The Last Pig 2020
Distributed by Good Docs
Produced by Allison Argo
Directed by Anne Labro
Streaming, 4 Versions: College/Adult (52 min), High School (36 min), Middle School (31 min), Elementary School (15 min)
Agriculture; Animal Rights; Environmental Studies; Ethics; Social Justice; Sustainability
Date Entered: 08/12/2020Reviewed by Dmitrii Sidorov, California State University, Long Beach
The film is set amidst the beautiful rural landscapes of Upstate New York where a pig farmer contemplates his experience and a moral predicament: he cannot stand any more sending his pigs to the slaughterhouse and therefore has decided to refocus his business on growing veggies. Such a short and simple storyline has many advantages. The message is clear and likely would resonate with many students of the younger generations that tend to value high sustainability, environment, and animal rights.
The fact that the film is available in four different versions (from the Elementary School to the University level) of different length and accompanied by film companion guides is exemplary: all educational videos should follow this model.
Cinematography (by Joseph Brunette) is unpretentious and certainly poetic with its focus on pigs’ eyes and low angle shots to imitate the pigs' point of view and perspective. The farmer’s intimate first-voice narration and evocative music allow the viewer to notice nuances and adsorb emotions: the film is a nostalgic farewell to the farm and its inhabitants, the pigs. Dog seems to be the only other member of the farmer's immediate social milieu. Instead, the farmer has built emotional attachment to his pigs and their sociality (e.g., one of his insights is that there is rarely a pig that sleeps by itself, not touching others).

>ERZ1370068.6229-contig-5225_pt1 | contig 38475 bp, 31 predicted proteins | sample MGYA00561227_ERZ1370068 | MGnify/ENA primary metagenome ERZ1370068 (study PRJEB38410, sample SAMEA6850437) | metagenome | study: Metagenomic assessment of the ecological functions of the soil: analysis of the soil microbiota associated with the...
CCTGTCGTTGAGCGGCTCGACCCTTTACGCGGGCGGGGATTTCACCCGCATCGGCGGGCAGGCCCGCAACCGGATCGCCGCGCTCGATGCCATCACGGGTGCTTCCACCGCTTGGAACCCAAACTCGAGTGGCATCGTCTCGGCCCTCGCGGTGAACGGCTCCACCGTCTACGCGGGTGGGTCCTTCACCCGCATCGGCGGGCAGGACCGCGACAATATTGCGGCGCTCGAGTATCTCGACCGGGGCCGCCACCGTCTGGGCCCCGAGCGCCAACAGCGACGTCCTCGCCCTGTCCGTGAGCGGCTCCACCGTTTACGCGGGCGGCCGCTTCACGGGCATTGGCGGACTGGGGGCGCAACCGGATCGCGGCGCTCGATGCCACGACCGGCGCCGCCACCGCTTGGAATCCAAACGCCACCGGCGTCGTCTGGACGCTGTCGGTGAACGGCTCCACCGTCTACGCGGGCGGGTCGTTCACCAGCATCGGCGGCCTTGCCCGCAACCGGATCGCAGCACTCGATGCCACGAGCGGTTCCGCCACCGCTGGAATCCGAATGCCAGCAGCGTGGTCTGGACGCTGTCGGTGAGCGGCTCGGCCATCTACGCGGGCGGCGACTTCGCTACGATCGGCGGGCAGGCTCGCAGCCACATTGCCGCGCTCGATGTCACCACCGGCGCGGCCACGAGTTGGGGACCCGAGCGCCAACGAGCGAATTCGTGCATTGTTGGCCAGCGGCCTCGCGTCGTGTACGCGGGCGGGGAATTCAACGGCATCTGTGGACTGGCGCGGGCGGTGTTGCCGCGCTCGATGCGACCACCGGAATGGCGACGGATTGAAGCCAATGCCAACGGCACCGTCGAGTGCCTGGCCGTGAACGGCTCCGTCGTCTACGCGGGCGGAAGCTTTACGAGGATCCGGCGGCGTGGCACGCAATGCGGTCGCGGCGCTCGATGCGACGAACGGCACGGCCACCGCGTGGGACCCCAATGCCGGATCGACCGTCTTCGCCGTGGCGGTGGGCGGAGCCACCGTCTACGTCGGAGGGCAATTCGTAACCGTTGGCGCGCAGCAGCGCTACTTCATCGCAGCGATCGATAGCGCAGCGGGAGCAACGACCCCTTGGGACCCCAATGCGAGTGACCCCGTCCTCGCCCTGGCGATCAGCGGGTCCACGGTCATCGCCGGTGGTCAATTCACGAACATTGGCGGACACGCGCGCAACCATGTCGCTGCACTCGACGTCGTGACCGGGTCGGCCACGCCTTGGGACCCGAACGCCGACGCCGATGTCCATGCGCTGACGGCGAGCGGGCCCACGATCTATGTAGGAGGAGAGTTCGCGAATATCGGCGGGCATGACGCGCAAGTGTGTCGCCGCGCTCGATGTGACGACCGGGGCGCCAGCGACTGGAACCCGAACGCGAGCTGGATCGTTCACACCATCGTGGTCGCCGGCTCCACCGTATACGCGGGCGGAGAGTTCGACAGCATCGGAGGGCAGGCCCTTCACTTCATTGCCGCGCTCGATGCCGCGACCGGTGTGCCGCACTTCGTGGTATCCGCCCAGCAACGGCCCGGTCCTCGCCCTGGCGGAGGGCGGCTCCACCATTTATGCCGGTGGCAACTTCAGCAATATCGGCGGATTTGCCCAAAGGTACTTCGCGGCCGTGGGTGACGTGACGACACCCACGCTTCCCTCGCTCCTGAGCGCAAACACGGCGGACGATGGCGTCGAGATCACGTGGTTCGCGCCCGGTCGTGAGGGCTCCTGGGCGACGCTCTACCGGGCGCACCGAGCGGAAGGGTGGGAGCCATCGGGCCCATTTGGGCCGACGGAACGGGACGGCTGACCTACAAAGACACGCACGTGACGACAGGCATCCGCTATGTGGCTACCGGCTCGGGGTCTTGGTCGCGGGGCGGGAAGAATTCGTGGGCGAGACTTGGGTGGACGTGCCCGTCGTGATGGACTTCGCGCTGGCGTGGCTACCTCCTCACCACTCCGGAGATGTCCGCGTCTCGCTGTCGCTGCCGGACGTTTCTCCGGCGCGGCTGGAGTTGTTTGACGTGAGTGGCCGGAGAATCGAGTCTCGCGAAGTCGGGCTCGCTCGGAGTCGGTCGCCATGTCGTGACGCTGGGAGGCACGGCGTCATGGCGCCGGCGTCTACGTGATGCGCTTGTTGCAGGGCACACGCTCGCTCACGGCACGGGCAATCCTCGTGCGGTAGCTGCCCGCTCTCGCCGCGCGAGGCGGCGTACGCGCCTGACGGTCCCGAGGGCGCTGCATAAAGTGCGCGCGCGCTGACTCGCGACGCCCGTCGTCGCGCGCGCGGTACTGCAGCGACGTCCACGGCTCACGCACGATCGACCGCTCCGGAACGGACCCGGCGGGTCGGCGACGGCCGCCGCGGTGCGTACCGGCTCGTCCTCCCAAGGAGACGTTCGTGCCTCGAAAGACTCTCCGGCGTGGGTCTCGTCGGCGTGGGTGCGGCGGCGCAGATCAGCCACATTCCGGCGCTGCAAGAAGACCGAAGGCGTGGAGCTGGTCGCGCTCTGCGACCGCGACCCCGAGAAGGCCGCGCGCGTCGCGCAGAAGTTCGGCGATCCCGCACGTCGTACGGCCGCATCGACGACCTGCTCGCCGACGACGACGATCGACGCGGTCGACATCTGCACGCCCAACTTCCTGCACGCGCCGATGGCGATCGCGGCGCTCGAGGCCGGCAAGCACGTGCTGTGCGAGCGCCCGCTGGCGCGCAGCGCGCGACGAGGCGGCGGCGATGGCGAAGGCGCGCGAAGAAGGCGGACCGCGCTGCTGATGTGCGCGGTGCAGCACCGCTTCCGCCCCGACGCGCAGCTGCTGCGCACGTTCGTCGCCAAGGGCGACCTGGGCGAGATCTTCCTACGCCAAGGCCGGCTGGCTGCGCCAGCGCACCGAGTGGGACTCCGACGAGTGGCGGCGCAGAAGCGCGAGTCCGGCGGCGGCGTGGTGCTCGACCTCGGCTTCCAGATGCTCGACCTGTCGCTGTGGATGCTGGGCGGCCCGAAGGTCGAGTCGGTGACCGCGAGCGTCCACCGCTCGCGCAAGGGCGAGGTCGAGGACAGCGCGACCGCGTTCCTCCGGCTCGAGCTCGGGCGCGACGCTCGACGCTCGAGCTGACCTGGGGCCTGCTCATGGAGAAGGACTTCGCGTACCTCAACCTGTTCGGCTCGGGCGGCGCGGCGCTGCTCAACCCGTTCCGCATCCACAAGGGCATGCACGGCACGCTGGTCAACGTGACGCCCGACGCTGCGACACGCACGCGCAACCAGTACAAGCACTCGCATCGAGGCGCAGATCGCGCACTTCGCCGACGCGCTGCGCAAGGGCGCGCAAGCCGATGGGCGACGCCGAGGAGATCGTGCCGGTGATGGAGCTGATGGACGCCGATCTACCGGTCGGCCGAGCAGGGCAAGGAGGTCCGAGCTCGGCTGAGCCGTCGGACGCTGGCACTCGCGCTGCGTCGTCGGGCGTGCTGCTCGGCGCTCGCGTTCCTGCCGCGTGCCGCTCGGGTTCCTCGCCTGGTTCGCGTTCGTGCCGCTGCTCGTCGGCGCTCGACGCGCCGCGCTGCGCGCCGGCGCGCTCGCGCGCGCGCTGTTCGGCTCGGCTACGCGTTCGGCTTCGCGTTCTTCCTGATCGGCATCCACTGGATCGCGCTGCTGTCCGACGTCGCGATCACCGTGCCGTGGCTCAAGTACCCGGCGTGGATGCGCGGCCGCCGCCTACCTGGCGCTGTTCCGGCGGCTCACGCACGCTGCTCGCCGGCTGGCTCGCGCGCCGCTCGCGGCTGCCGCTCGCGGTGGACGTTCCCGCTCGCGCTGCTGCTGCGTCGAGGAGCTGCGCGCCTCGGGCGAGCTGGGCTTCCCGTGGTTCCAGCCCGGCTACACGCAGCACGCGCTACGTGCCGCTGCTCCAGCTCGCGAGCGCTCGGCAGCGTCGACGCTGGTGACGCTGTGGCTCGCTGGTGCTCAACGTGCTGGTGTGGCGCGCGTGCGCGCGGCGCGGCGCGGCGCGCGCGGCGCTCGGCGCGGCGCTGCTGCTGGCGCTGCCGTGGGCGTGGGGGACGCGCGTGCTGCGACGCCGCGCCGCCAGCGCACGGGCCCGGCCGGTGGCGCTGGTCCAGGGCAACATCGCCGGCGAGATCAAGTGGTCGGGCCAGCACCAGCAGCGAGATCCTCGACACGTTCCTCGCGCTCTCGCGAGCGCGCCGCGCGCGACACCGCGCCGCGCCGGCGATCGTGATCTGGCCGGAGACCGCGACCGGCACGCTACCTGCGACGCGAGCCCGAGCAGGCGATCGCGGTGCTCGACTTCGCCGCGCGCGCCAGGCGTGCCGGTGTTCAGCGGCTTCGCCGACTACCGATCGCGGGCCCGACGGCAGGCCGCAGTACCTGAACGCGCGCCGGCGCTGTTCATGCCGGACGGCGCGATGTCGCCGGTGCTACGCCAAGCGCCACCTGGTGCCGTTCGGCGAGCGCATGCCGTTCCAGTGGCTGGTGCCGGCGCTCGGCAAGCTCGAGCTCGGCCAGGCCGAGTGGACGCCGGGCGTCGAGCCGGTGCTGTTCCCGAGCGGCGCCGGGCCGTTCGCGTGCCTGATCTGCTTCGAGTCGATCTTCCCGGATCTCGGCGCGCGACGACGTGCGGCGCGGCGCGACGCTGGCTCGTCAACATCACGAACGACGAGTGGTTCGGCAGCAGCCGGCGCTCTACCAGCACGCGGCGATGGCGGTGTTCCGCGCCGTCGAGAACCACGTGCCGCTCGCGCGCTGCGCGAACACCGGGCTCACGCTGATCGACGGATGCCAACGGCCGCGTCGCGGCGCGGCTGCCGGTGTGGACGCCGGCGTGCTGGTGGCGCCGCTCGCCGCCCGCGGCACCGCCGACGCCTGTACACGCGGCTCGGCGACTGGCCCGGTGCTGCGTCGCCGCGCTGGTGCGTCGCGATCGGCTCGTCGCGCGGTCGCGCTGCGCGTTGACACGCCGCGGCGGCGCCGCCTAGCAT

These and other advantages of the film could be assessed also as its shortcomings. The message of the film is arguably too simplistic and biased; no other viewpoints or alternatives are provided. Even if he grew up in a big city, the farmer does not exhibit interest in humans and social life. Most statements about the pigs are narrated rather than visualized, leaving the viewer with a sense that this film is not about the pigs – rather about an idealistic mid-age American with an exceptionally narrow worldview. For instance, he claims that humans stopped eating horses and dogs – that is not the case among all populations, especially those that do not eat pork and therefore do not have the ethical dilemmas related to taking pigs to the slaughterhouse.
Zelda Penzel “Giving Voice to the Voiceless” Award for Compassion, Justice & Animal Rights, Hamptons International Film Festival; Best Documentary, NH Docs Film Festival; Grand Award, Japan Wildlife Film Festival; Outstanding Documentary Film, Genesis Awards; Flamingo Award for Green Impact, Rotterdam Wildlife Film Festival; Grand Prize of the City of Innsbruk for Best Environmental Documentary, Innsbruk Nature Film Festival; Special Jury Award, Cinemambiente Environmental Film Festival; Best New England Filmmaker, Newburyport Film Festival; Audience Award, Mostra Animal; Prize of Bratislava Self-Governing Region, Ekotopfilm; Best Documentary Feature, Jelly Film Festival; Finalist, Jackson Hole Wildlife Film Festival